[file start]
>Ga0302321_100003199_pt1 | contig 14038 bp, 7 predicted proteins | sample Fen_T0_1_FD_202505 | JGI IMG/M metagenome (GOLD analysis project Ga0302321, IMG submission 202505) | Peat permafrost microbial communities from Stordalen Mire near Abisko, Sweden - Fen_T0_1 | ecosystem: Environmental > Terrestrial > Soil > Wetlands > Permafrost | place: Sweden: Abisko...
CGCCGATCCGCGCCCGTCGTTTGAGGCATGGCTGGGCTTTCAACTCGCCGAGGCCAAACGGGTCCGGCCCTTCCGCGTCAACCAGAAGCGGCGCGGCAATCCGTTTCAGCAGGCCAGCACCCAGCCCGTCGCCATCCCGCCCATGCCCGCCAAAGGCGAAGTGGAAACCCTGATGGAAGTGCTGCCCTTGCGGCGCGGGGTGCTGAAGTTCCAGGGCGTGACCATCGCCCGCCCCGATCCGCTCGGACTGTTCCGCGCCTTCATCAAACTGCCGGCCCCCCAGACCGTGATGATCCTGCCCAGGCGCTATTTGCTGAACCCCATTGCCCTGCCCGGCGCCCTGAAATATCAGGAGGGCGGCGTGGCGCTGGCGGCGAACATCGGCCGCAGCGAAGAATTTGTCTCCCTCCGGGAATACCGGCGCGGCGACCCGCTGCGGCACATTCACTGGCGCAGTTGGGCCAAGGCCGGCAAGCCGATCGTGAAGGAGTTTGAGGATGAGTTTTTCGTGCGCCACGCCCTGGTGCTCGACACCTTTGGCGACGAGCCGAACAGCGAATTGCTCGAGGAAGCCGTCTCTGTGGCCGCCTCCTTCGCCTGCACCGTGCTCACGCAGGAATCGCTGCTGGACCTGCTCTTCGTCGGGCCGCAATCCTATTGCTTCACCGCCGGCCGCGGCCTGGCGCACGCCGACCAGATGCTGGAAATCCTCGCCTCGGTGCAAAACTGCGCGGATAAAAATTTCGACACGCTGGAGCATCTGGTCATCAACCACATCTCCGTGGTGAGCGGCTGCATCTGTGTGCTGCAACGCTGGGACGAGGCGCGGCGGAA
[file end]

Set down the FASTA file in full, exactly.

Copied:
>Ga0302321_100003199_pt1 | contig 14038 bp, 7 predicted proteins | sample Fen_T0_1_FD_202505 | JGI IMG/M metagenome (GOLD analysis project Ga0302321, IMG submission 202505) | Peat permafrost microbial communities from Stordalen Mire near Abisko, Sweden - Fen_T0_1 | ecosystem: Environmental > Terrestrial > Soil > Wetlands > Permafrost | place: Sweden: Abisko...
CGCCGATCCGCGCCCGTCGTTTGAGGCATGGCTGGGCTTTCAACTCGCCGAGGCCAAACGGGTCCGGCCCTTCCGCGTCAACCAGAAGCGGCGCGGCAATCCGTTTCAGCAGGCCAGCACCCAGCCCGTCGCCATCCCGCCCATGCCCGCCAAAGGCGAAGTGGAAACCCTGATGGAAGTGCTGCCCTTGCGGCGCGGGGTGCTGAAGTTCCAGGGCGTGACCATCGCCCGCCCCGATCCGCTCGGACTGTTCCGCGCCTTCATCAAACTGCCGGCCCCCCAGACCGTGATGATCCTGCCCAGGCGCTATTTGCTGAACCCCATTGCCCTGCCCGGCGCCCTGAAATATCAGGAGGGCGGCGTGGCGCTGGCGGCGAACATCGGCCGCAGCGAAGAATTTGTCTCCCTCCGGGAATACCGGCGCGGCGACCCGCTGCGGCACATTCACTGGCGCAGTTGGGCCAAGGCCGGCAAGCCGATCGTGAAGGAGTTTGAGGATGAGTTTTTCGTGCGCCACGCCCTGGTGCTCGACACCTTTGGCGACGAGCCGAACAGCGAATTGCTCGAGGAAGCCGTCTCTGTGGCCGCCTCCTTCGCCTGCACCGTGCTCACGCAGGAATCGCTGCTGGACCTGCTCTTCGTCGGGCCGCAATCCTATTGCTTCACCGCCGGCCGCGGCCTGGCGCACGCCGACCAGATGCTGGAAATCCTCGCCTCGGTGCAAAACTGCGCGGATAAAAATTTCGACACGCTGGAGCATCTGGTCATCAACCACATCTCCGTGGTGAGCGGCTGCATCTGTGTGCTGCAACGCTGGGACGAGGCGCGGCGGAA